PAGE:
The total for all site visits (estimated) is 502,000 visits per year, + or - 75,300 people or 15 percent. Giving a range of 1,169 to 1,581 people/day that visit the WWNF giving a use rate of .32 to .45 people/sq. mile/day or .0005 to .0007 people/ac/day. There has been discussion to “user group conflicts” and how that is taking away from the satisfaction of the public on the WWNF. But when you look at the TUS you find little to no dissatisfaction, in fact, you find quite the opposite.

Satisfaction of people surveyed in regards to “Condition of Environment” was 89.5 percent to 100 percent satisfaction rating. Respondents gave a 93 percent to 99 percent favorable rating with a 78 percent favorable rating in the wilderness area to “Road Condition.” Again, we’ve been told repeatedly how dissatisfied the public is, when the survey does not bear that out.

Why are we moving to create a closed forest system to the public on the WWNF when there is such overwhelming support for the current management scheme (minus some obvious lawsuits that severely curtail vegetative management abilities)? The WWNF is a great place and the key to its greatness is how the people access the landscape I am hopeful we will be able to facilitate keeping an open forest policy that is tied directly to our history/culture and how we interact with the landscape.

John D. George

Bates

Turn forest management over to local officials

As a seasoned senior citizen, I have observed the gradual disarray of the U.S. Forest Service over the last 30 years. The forest has gone from a “land of many uses” to an ecological disaster.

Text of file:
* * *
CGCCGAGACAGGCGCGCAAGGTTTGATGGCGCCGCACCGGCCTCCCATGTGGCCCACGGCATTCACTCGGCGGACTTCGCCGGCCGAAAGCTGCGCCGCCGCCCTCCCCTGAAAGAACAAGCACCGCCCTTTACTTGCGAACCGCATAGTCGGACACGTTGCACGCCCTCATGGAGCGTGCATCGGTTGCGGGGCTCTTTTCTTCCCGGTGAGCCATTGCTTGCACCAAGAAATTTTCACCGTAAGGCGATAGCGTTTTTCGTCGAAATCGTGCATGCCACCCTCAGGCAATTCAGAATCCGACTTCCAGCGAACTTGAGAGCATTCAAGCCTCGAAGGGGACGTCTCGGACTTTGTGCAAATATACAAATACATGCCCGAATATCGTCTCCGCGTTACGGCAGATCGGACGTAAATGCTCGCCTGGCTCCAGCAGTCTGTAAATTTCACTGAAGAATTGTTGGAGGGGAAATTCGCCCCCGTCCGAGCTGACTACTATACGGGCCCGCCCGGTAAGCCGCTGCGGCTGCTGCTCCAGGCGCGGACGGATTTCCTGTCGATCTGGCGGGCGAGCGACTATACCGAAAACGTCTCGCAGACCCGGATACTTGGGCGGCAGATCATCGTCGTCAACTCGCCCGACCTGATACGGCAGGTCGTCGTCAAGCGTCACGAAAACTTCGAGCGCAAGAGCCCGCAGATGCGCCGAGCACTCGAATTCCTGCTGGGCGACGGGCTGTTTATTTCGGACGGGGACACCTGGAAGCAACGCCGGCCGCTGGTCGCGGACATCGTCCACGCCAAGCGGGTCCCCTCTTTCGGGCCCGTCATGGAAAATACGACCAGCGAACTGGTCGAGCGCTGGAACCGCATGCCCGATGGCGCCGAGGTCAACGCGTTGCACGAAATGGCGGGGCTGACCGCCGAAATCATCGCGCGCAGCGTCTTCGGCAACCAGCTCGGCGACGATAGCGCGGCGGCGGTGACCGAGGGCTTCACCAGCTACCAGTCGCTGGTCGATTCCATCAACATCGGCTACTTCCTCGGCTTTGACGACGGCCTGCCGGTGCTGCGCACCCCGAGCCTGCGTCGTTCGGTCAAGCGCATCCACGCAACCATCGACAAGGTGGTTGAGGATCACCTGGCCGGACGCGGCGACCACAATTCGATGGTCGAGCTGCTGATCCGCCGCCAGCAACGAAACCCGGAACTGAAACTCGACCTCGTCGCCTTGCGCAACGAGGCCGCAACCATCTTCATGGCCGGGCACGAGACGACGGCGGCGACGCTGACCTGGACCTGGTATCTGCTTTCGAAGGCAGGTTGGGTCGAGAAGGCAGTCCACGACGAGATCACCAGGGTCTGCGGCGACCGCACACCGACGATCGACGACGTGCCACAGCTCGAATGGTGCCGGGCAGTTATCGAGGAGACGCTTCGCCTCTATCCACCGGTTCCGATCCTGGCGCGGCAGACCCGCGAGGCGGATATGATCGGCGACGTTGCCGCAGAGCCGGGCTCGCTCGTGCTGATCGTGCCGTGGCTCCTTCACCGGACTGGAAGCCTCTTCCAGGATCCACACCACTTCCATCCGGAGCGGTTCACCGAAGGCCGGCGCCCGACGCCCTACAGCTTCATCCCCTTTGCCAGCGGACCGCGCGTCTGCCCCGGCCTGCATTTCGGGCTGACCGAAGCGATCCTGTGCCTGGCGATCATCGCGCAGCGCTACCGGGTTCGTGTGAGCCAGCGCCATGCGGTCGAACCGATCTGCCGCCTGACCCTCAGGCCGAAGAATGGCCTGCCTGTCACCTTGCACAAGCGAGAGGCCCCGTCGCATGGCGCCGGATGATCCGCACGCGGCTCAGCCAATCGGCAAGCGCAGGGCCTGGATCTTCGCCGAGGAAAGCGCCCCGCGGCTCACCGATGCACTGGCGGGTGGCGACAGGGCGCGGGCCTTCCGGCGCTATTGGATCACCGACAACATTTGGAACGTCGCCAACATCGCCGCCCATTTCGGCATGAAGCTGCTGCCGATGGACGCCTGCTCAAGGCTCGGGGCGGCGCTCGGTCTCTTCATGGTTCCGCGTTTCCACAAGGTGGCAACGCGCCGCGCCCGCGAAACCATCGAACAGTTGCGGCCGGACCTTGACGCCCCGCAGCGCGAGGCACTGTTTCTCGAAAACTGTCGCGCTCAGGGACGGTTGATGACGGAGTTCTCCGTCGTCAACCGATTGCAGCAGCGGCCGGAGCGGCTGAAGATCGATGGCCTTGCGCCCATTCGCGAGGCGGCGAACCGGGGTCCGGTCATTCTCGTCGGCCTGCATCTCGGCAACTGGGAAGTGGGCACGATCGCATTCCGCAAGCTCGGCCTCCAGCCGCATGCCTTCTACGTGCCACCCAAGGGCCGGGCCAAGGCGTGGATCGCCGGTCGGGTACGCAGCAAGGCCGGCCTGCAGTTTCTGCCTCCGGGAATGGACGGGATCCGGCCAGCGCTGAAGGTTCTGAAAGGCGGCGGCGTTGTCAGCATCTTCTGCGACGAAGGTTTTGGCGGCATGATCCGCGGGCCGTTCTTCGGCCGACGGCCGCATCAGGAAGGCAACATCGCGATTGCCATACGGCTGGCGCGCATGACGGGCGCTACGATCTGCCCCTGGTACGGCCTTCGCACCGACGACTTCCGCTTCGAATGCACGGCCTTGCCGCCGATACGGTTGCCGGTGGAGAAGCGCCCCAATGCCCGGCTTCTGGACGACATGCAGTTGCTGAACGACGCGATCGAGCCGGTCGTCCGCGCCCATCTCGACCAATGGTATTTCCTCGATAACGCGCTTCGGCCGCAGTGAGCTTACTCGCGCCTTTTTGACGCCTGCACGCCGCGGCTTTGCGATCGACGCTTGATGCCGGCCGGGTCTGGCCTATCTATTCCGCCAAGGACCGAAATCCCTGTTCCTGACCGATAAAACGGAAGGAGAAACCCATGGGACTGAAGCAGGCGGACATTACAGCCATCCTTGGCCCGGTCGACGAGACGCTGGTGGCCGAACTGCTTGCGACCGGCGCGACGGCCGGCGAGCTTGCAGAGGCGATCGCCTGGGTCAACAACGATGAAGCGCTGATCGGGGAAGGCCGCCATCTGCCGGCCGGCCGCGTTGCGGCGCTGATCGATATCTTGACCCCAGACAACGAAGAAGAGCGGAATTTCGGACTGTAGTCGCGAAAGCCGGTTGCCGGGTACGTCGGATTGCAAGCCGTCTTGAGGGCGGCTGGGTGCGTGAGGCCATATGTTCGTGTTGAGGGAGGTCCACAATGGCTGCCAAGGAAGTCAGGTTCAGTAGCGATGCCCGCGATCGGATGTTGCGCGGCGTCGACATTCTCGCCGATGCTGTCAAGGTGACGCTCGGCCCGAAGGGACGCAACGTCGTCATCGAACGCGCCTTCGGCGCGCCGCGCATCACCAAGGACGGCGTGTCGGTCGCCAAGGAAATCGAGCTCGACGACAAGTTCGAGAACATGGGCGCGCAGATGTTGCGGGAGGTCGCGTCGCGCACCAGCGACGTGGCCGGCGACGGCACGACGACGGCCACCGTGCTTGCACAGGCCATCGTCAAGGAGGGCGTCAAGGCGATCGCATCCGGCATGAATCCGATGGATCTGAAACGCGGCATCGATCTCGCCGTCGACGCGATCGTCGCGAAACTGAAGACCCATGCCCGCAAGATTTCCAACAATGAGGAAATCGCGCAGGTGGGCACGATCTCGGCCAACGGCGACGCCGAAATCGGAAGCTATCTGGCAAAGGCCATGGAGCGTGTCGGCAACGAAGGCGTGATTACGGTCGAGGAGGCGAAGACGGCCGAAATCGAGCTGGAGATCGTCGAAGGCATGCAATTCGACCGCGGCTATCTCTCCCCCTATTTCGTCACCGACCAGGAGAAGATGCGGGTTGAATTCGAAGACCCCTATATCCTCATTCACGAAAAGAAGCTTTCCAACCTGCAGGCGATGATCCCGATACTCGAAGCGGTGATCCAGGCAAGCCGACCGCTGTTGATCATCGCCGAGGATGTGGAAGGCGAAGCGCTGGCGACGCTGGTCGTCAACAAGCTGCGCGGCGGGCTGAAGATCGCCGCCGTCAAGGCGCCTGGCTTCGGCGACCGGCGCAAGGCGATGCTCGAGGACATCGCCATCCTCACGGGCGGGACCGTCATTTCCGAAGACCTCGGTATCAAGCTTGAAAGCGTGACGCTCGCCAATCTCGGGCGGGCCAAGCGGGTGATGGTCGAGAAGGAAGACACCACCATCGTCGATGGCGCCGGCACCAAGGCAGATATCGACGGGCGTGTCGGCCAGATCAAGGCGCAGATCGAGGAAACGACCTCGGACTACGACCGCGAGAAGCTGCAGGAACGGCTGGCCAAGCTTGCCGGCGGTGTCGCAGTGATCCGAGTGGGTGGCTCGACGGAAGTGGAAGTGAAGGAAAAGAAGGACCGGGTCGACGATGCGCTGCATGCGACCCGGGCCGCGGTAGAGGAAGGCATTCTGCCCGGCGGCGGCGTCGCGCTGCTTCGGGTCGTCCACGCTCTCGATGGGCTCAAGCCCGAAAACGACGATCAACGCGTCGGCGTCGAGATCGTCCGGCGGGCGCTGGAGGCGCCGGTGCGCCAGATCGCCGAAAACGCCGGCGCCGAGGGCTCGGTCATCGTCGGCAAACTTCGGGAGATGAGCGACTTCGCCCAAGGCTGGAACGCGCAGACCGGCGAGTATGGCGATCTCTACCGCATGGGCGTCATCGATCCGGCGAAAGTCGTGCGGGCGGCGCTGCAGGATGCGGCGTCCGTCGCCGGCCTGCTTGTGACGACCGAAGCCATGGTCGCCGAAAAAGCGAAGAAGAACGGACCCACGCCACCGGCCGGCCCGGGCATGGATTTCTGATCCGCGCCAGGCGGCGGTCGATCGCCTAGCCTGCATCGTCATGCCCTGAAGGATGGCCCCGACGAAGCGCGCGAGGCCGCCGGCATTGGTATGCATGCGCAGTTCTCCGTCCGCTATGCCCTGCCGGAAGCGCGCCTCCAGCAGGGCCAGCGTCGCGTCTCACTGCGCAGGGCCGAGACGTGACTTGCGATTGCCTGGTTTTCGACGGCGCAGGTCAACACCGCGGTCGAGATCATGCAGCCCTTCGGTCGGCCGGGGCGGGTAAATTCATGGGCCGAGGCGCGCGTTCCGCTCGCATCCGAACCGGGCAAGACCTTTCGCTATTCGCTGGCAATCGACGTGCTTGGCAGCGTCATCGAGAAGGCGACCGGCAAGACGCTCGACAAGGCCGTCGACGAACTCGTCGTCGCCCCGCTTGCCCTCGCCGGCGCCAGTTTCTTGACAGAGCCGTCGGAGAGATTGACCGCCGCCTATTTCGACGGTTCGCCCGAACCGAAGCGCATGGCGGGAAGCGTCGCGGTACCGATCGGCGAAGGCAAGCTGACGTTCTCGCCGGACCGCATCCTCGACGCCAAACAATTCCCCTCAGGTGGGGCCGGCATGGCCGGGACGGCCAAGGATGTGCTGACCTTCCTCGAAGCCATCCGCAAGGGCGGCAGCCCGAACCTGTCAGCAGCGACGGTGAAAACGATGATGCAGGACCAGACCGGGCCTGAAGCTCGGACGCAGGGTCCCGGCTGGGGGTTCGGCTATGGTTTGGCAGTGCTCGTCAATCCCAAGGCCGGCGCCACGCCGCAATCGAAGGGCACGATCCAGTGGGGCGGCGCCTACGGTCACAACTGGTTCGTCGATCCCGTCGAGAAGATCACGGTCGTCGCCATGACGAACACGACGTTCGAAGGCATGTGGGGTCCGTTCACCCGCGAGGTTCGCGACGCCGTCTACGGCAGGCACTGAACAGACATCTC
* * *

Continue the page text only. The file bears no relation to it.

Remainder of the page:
We have the USFS violating the Multiple Use Sustained-Yield Act by protecting a single species at the expense of a whole ecosystem, as well as communities and counties. Instead of healthy forest projects, protecting resources and providing jobs to rural counties, now due to catastrophic fires we have total devastation to hundreds of thousands of acres.

This year alone, over 8 million acres of insect-ridden, overcrowded and mismanaged USFS and BLM public land has been destroyed by fire.

Have they managed the forest? Absolutely not! There has been no serious forest maintenance for about 20 years. What is the condition and health of the forest? Rep. Greg Walden showed us maps of Eastern Oregon that showed extreme susceptibility to fire. In other words, the forest hasn’t been thinned, logged, grazed or generally managed as it was in the distant past.

Has fire become a bigger cash cow to the USFS than using available resources? Are the counties and communities paying the price for the inept mismanagement of public lands? Statistics show the loss of 30,000 forest-related jobs from 1990-2010. For every 1 million board-feet of timber harvested, 18 jobs are created. Our rural communities could thrive and our Secure Rural School payments could be relied on.

In Eastern Oregon, Baker Grant, Union and Wallowa counties have violently protested the Travel Management Plan on the Wallowa-Whitman National Forest and sent the plan back to the USFS for revision.

Is the USFS broken? Could the lands that they are supposed to be managing be better managed by local officials? Certainly the locals have much more interest and concern in regard to the state of the forest than appointed career officials who come and go at the whim of their superiors. Is it time to take back management of OUR public lands? You be the judge.